parents who provide lax and inconsistent feedback and require little of their children
uninvolved parents
parents who show almost no interest in their children and indifferent, rejecting behavior
cycle of violence hypothesis
the theory that the abuse and neglect that children suffer predispose them as adults to abuse and neglect their own children
psychological maltreatment
abuse that occurs when parents or other caregivers harm children’s behavioral, cognitive, emotional, or physical functioning
the ability to overcome circumstances that place a child at high risk for psychological or physical damage
moral development
the changes in people’s sense of justice and of what is right and wrong, and in their behavior related to moral issues
prosocial behavior
helping behavior that benefits others
abstract modeling
the process in which modeling paves the way for the development of more general rules and principles
the understanding of what another individual feels
intentional injury or harm to another person
emotional self-regulation
the capability to adjust emotions to a desired state and level of intensity
instrumental aggression
aggression motivated by the desire to obtain a concrete goal
relational aggression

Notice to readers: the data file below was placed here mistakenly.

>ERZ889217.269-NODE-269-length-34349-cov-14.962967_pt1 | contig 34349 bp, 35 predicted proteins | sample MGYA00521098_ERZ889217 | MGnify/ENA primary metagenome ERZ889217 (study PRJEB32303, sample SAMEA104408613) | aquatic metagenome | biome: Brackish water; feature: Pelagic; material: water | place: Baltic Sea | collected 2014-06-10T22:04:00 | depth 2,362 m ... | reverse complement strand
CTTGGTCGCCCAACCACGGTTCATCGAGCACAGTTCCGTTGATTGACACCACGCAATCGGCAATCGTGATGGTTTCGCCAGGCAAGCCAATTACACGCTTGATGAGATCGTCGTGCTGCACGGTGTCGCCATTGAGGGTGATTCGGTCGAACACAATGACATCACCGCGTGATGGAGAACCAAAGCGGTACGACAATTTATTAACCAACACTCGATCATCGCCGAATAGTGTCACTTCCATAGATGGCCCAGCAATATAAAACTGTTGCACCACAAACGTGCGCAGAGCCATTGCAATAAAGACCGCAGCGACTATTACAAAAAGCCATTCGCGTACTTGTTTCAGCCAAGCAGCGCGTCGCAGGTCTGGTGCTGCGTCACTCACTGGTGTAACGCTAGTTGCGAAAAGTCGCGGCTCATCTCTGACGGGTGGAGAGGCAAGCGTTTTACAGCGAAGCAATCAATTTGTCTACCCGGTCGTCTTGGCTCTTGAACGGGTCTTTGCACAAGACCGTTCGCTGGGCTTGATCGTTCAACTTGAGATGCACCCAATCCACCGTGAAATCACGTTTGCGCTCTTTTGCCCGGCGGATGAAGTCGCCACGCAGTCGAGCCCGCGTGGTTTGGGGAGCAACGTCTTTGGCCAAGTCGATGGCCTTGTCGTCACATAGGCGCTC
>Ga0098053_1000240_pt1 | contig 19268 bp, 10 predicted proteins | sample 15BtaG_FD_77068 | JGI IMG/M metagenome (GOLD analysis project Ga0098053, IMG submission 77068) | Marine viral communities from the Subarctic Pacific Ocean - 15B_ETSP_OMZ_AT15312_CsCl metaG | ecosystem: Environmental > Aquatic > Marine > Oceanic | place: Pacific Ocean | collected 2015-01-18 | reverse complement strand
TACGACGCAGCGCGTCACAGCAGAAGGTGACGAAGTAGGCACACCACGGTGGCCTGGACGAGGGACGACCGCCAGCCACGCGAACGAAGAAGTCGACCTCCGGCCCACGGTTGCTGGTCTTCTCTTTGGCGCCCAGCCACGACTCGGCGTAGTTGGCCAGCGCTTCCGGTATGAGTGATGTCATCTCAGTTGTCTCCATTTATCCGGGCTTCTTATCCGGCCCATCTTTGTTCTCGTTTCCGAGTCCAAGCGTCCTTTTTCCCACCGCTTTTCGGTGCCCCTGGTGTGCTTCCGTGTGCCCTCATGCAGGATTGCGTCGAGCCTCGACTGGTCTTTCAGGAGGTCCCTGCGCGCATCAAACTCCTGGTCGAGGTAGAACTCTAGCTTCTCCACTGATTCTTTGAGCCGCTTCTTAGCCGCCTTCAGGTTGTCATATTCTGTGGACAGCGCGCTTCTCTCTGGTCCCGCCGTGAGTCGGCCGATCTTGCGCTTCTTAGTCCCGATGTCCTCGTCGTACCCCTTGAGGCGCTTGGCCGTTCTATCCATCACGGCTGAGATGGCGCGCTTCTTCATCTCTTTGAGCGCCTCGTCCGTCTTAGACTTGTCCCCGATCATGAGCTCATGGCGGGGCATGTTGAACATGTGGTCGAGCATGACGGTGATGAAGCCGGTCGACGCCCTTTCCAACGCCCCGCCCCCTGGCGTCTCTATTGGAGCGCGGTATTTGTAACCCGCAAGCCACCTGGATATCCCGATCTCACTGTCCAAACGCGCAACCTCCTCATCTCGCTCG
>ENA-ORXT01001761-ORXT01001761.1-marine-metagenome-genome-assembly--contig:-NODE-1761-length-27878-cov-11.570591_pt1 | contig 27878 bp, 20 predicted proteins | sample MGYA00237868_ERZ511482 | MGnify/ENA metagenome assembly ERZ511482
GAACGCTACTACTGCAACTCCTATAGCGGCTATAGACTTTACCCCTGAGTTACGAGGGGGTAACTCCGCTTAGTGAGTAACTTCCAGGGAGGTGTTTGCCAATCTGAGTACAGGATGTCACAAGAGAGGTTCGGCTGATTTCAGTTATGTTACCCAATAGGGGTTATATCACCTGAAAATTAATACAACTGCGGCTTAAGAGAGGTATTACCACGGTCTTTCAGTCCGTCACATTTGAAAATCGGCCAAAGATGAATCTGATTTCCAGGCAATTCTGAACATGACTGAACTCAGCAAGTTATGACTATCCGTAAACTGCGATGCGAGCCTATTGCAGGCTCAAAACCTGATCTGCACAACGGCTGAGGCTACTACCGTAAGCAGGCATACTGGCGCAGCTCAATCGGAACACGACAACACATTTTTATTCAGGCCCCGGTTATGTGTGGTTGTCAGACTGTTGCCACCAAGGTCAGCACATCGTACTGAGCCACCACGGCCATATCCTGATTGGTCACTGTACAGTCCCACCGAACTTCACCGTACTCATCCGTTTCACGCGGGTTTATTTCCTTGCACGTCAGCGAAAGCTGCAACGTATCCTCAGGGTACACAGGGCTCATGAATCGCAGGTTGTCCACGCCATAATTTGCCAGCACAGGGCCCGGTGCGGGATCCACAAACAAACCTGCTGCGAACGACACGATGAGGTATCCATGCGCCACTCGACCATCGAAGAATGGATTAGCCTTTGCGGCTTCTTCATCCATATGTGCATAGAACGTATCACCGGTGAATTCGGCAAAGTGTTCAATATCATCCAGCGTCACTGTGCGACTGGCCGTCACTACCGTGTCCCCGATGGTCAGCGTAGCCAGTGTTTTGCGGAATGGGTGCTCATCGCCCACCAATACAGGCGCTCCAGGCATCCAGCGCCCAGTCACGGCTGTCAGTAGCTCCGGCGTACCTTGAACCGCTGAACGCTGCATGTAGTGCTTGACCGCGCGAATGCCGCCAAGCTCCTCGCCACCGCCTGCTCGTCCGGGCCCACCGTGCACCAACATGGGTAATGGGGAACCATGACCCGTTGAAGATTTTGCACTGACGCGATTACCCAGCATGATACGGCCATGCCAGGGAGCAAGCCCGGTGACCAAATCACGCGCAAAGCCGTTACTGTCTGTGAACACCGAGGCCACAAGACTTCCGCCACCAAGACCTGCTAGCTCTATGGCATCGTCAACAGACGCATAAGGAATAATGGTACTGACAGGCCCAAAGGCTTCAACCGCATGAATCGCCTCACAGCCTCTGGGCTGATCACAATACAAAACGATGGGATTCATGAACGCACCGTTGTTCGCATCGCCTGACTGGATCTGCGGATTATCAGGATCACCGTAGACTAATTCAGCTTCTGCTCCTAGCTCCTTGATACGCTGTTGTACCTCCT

nonphysical aggression that is intended to hurt another person’s psychological well-being
a chronic condition characterized by periodic attacks of wheezing, coughing, and shortness of breath
visual impairment
a difficulty in seeing that may include blindness or partial sightedness
auditory impairment
a special need that involves the loss of hearing or some aspect of hearing
speech impairment
speech that deviates so much from the speech of others that it calls attention to itself, interferes with communication, or produces maladjustment in the speaker
substantial disruption in the rhythm and fluency of speech; the most common speech impairment
learning disabilities
difficulties in the acquisition and use of listening, speaking, reading, writing, reasoning, or mathematical abilities
attention deficit
hyperactivity disorder
a learning disability marked by inattention, impulsiveness, a low tolerance for frustration, and generally a great deal of inappropriate activity.
concrete operational stage
the period of cognitive development between 7 and 12 years of age, which is characterized by the active, and appropriate, use of logic
the ability to take multiple aspects of a situation into account
the process by which information is initially recorded, stored, and retrieved